My journey in Tanzania with eight other adventurous women began around a campfire at a lodge in Arusha with Holly. We had a clear sky, a glass of wine and a few hours before the other seven women in our group arrived from the airport. Those two hours were a wonderful reminder of how quickly women share their life stories and how trustful and engaging women can be. In those two hours, Holly and I chatted about all sorts of things – our spouses, children, politics, and how we got to where we were that moment.
That was just the beginning. For the nine of us, the next ten days were filled with sharing intimate details of our lives. Whether we were walking among giraffes, riding in our Land Rovers witnessing the migration of the wildebeest, or sharing dinners at the safari camps or at Gibb’s Farm, we never stopped listening to each others’ stories. Susan was a professor, Shannon was in the middle of a life-changing journey at home. Tanya was a like a sponge absorbing every element of her multifaceted experience of Tanzania. Each person brought their rich stories to each of us.
The crescendo for me, as I saw the many relationships develop within our group, occurred when we joined twelve Maasai women who are friends of mine and live in a very remote area of Tanzania. Through our translator, we were able to talk openly about what it meant for these African women to be one of three wives and then what it meant to some of our group of travelers to be divorced, to be dating, to be struggling in a relationship. We all talked about our sons and daughters and talked about rites of passages – a circumcision for their boys, a bat mitzvah, a baptism, a wedding for our children. We lived almost 10,000 miles apart, we were from extremely different cultures, we spoke no similar language, but on that day we were just women – women who cared about our children, about our villages, and about each other. When we got up to leave we hugged each other, the Maasai women’s’ necklaces tangling with the buttons on our shirts, the cell phones hidden in their clothing ringing with a tune we could not identify, but our warm embraces reminded all of us that regardless of where we lived, we shared common bonds as women.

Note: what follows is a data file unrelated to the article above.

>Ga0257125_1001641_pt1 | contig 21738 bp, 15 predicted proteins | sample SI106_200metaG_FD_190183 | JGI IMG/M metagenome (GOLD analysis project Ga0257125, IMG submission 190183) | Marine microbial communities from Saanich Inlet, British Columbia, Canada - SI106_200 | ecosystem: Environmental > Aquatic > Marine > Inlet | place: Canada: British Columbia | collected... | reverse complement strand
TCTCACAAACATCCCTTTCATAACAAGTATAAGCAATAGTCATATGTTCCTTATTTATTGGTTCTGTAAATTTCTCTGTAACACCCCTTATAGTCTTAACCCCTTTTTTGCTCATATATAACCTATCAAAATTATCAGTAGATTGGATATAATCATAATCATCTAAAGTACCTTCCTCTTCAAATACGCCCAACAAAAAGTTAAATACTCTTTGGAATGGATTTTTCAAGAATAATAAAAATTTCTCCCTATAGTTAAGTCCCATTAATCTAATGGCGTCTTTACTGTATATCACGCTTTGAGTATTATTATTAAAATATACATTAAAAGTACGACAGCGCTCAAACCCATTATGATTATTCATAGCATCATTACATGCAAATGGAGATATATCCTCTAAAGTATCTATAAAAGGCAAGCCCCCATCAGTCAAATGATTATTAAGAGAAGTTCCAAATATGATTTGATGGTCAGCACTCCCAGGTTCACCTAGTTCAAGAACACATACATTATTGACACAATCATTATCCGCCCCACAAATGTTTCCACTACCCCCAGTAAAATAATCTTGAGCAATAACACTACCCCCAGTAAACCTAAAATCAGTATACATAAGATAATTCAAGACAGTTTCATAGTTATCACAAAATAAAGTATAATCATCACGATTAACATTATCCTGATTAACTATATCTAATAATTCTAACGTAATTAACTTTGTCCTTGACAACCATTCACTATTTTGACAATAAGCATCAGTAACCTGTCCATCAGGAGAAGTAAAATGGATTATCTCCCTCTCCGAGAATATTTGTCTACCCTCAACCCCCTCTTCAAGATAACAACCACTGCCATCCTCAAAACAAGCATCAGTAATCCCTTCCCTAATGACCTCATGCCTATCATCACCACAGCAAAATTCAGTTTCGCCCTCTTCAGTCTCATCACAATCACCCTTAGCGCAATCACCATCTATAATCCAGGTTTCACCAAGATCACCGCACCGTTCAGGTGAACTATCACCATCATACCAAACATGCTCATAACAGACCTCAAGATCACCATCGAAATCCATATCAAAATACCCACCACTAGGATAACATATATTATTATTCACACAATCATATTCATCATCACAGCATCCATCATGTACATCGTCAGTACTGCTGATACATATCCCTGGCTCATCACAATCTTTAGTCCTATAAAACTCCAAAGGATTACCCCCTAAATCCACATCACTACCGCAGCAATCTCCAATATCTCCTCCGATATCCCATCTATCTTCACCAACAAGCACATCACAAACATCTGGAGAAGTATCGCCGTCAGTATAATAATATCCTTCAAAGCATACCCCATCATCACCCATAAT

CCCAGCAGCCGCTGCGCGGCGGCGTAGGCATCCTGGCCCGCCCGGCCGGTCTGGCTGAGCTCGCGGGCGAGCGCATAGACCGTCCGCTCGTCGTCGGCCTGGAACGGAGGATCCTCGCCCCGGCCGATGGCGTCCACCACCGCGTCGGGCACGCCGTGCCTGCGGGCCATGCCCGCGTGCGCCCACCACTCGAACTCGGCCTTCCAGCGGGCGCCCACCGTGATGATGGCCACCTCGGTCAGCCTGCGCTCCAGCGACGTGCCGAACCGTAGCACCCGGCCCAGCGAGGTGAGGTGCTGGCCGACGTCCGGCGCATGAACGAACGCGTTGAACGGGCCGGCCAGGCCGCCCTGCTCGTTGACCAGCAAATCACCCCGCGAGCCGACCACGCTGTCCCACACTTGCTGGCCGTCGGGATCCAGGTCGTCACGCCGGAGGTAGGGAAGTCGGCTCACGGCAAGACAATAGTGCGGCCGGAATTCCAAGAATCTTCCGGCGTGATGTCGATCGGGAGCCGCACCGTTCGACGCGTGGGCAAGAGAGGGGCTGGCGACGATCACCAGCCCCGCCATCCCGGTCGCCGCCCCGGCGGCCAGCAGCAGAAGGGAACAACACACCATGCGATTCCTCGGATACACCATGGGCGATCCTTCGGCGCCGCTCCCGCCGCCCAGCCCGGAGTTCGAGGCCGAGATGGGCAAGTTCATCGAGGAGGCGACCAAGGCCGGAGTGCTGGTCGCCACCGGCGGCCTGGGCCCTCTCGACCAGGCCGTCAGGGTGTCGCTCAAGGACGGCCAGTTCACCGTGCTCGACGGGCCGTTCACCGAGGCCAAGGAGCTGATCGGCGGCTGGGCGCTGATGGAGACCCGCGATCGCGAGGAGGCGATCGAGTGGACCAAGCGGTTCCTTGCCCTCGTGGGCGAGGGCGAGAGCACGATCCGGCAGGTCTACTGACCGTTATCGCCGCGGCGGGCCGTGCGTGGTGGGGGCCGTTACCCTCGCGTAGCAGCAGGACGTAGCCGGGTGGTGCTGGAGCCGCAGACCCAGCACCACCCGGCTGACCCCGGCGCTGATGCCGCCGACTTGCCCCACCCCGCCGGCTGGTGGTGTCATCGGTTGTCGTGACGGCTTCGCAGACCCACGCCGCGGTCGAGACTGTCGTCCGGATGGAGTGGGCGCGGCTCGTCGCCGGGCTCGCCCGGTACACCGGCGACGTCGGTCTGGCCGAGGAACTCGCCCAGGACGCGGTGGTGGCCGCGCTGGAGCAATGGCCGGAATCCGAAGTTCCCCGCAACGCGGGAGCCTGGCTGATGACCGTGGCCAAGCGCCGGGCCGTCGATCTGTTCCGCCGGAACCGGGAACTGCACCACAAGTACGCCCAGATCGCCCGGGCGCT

That deeper understanding has stayed with all of us. We write occasionally and remind each other of that day that we spent with the Maasai women. And, my Maasai friends have sent word that this was also a very special day for them. They appreciated that our little group of travelers were willing to open up and share our stories with them and allowed them, at least for a moment, to mentally travel beyond their own borders. Their only request was that we return as soon as possible.